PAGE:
each day $92,000 in $1 and $2 notes. How
far this will go toward supplying the de
mand remains to be seen.
C. J. Kennedy, a prominent real-es
tate agent of Washington was stabbed to
death by John Daly, in front of the Riegs
bank, Wednesday afternoon by John Daly,
who had that morning been discharged
from the workhouse. The murderer said
Kennedy had swindled him in a real estate
deal, but he was incoherent and acted de
The Signal Service office at Washing
ton, in a report for July 14says: Fort Sully
Dak., at 3 o'clock to-day was the hottest
place in the United States, with the ther
mometer at 102. Huron, Dak. and Atlanta,
Ga., followed with 98 degrees, and North
Platte, Neb., Dubuque, la., Indianapolis,
Ind. Lynchburg and Norfold, Va with 96
degrees. The coolest section of the country
to-day was the Lake Superior region, and
Duluth, Minn., returns a lower temperature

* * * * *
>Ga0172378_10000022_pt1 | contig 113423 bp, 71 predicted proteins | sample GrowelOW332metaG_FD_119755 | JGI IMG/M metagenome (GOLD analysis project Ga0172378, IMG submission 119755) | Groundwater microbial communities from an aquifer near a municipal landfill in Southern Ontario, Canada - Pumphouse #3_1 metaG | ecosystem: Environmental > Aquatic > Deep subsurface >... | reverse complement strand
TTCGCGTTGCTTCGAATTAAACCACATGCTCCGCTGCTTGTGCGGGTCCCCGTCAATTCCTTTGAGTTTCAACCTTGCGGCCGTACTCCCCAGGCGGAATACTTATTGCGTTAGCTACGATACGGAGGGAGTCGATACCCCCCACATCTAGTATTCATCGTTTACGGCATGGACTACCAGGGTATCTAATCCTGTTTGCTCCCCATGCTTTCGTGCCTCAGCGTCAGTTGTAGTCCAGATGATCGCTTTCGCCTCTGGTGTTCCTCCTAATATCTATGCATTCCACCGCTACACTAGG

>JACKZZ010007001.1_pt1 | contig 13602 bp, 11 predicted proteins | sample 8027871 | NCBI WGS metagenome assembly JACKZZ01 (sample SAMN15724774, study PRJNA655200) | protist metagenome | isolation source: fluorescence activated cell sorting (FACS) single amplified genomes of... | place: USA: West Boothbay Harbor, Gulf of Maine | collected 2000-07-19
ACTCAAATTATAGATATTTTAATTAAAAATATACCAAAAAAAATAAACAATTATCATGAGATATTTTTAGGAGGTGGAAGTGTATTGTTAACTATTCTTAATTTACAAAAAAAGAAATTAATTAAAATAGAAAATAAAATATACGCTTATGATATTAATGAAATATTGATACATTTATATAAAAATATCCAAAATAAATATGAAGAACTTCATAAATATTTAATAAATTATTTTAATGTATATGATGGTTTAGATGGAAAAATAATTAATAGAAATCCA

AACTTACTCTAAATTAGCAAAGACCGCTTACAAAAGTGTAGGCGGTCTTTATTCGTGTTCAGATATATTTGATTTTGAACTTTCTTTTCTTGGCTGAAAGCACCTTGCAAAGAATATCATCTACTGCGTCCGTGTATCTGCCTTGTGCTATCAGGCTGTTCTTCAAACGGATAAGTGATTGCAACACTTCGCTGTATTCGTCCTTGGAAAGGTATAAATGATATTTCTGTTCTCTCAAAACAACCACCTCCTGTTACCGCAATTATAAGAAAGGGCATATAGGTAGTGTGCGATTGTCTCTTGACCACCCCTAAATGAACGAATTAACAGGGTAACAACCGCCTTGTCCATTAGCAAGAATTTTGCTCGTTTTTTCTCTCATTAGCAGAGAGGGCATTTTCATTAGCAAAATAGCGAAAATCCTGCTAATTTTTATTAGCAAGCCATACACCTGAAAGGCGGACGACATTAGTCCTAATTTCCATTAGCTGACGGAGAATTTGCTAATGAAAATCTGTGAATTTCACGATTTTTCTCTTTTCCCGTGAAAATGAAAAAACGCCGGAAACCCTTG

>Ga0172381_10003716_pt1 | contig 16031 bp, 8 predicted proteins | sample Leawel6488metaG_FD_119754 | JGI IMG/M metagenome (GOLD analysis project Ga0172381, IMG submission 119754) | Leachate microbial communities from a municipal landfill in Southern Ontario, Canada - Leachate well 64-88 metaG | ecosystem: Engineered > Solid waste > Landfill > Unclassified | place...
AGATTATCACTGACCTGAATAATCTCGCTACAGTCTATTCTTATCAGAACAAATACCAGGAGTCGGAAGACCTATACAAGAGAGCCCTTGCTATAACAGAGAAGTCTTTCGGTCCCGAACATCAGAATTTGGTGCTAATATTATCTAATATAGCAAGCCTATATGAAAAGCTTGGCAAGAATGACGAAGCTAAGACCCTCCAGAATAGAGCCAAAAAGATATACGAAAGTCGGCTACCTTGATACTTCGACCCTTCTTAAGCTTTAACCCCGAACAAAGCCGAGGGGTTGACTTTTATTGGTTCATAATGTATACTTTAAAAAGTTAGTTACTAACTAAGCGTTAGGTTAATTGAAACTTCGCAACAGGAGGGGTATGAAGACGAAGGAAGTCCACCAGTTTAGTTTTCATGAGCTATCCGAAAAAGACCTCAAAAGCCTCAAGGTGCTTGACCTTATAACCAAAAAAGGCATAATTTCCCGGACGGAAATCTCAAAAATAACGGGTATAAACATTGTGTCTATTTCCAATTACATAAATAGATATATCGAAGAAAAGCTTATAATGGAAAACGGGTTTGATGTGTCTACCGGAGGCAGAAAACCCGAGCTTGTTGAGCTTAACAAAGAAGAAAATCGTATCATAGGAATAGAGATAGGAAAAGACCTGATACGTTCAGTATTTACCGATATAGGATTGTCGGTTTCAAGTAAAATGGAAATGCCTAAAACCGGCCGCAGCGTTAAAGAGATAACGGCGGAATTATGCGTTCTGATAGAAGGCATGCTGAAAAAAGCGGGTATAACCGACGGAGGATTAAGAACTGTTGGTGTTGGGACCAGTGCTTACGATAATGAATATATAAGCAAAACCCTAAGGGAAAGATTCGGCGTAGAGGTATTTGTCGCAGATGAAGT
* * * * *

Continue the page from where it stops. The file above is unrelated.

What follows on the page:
than an unelevated city in the United States,
viz, 56 degrees.
CYCLONE AT NEW YORK.
.New York, July 17The air was
very close this morning. Toward noon
heavy clouds filled the sky, and without any
warning a terrible wind storm eet in. Thou
sands of people out for a day's pleasure
were caught in the wild rush of the elements.
Branches of trees were broken, window
shutters and signs were wrenched from
their fastenings, causing in some cases in
juries to pedestrians, and trees were torn
up by the roots in Central Park and at the
Battery. The wooden fence around Castle
Garden, south side was blown down. On
Sixth avenue two trees were torn up by the
roots and carried some distance. Tele
graph and telephone wires in the
city were blown down, causing much delay
in transmission of messages. Along the
riverfront and the bay the storm raged